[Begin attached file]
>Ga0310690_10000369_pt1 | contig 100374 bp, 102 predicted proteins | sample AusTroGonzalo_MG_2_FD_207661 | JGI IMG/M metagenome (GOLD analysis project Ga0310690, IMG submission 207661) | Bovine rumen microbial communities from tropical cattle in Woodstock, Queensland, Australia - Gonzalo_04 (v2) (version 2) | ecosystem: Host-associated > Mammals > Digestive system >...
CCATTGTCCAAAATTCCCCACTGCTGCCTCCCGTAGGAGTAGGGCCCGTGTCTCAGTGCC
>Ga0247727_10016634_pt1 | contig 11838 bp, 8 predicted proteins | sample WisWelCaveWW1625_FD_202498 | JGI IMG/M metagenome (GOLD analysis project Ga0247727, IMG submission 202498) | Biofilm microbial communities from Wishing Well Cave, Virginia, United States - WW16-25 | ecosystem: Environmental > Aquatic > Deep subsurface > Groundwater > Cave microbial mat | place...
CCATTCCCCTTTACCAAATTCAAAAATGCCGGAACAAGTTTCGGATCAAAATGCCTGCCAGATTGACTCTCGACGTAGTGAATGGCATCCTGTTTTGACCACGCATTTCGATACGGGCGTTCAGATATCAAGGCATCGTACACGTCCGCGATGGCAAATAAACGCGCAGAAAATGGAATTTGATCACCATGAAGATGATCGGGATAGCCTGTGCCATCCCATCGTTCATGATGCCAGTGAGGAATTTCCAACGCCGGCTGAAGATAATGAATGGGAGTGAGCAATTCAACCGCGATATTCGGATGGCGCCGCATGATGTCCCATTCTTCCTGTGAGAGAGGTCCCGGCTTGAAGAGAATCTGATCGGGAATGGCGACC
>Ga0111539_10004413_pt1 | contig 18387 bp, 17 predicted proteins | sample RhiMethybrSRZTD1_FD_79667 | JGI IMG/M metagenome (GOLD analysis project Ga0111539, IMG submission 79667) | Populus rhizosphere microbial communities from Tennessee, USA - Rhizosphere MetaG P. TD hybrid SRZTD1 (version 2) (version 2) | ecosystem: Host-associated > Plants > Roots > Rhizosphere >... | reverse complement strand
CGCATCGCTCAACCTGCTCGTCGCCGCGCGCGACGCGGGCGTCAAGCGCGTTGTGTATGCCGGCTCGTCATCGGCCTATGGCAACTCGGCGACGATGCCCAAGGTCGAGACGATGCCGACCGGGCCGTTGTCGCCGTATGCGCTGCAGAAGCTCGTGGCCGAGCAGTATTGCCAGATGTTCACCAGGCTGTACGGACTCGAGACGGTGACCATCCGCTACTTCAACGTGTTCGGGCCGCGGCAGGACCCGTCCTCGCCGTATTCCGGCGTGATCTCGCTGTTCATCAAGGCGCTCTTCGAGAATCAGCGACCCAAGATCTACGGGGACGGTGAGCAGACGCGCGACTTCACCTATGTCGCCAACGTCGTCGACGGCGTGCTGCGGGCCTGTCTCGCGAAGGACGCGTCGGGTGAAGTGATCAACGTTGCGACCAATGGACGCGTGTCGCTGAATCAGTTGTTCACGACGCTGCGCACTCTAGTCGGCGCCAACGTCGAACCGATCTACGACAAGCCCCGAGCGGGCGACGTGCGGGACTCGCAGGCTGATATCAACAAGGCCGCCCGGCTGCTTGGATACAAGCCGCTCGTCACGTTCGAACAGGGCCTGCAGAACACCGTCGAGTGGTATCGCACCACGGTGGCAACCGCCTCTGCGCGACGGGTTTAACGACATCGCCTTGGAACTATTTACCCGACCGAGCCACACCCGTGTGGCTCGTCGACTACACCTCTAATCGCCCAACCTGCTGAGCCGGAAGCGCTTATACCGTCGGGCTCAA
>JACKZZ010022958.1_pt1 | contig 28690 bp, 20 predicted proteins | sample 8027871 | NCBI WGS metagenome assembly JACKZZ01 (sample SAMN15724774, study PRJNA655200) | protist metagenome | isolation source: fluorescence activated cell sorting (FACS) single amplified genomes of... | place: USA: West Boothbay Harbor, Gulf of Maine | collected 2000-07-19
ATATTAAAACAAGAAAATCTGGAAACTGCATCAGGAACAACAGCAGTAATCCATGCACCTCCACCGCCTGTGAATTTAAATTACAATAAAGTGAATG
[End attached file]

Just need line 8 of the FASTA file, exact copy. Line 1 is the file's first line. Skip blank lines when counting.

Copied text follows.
ATATTAAAACAAGAAAATCTGGAAACTGCATCAGGAACAACAGCAGTAATCCATGCACCTCCACCGCCTGTGAATTTAAATTACAATAAAGTGAATG